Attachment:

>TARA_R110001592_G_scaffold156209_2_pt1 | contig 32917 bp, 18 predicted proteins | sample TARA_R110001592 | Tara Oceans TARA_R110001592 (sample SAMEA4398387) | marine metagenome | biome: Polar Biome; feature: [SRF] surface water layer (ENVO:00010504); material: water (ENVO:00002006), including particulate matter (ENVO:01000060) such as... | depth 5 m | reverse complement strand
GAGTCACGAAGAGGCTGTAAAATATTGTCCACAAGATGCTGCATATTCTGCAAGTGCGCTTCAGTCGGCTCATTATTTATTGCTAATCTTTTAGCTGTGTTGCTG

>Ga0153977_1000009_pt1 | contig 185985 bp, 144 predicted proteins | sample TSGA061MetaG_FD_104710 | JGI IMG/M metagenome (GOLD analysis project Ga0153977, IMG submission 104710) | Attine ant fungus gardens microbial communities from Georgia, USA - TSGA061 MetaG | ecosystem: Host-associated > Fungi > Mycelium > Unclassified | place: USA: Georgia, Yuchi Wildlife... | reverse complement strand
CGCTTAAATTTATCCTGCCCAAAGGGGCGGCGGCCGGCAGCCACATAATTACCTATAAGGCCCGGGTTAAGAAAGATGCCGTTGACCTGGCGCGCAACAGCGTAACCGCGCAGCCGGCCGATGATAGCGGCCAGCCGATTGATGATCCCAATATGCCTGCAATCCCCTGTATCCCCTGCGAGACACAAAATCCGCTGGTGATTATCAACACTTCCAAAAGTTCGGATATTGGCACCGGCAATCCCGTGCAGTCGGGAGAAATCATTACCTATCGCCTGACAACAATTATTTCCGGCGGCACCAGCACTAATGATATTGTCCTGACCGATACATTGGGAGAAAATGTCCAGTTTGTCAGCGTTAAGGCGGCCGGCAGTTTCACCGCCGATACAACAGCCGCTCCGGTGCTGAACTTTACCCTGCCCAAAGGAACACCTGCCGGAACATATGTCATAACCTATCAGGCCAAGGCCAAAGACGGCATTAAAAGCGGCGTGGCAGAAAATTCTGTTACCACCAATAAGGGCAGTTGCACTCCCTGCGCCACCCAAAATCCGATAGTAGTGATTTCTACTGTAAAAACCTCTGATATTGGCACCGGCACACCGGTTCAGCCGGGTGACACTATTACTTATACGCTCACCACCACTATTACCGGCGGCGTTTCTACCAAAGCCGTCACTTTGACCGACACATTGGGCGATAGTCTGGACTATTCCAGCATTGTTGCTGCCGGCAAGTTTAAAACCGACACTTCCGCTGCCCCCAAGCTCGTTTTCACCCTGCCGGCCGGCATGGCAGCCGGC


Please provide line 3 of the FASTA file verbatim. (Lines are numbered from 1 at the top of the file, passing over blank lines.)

>Ga0153977_1000009_pt1 | contig 185985 bp, 144 predicted proteins | sample TSGA061MetaG_FD_104710 | JGI IMG/M metagenome (GOLD analysis project Ga0153977, IMG submission 104710) | Attine ant fungus gardens microbial communities from Georgia, USA - TSGA061 MetaG | ecosystem: Host-associated > Fungi > Mycelium > Unclassified | place: USA: Georgia, Yuchi Wildlife... | reverse complement strand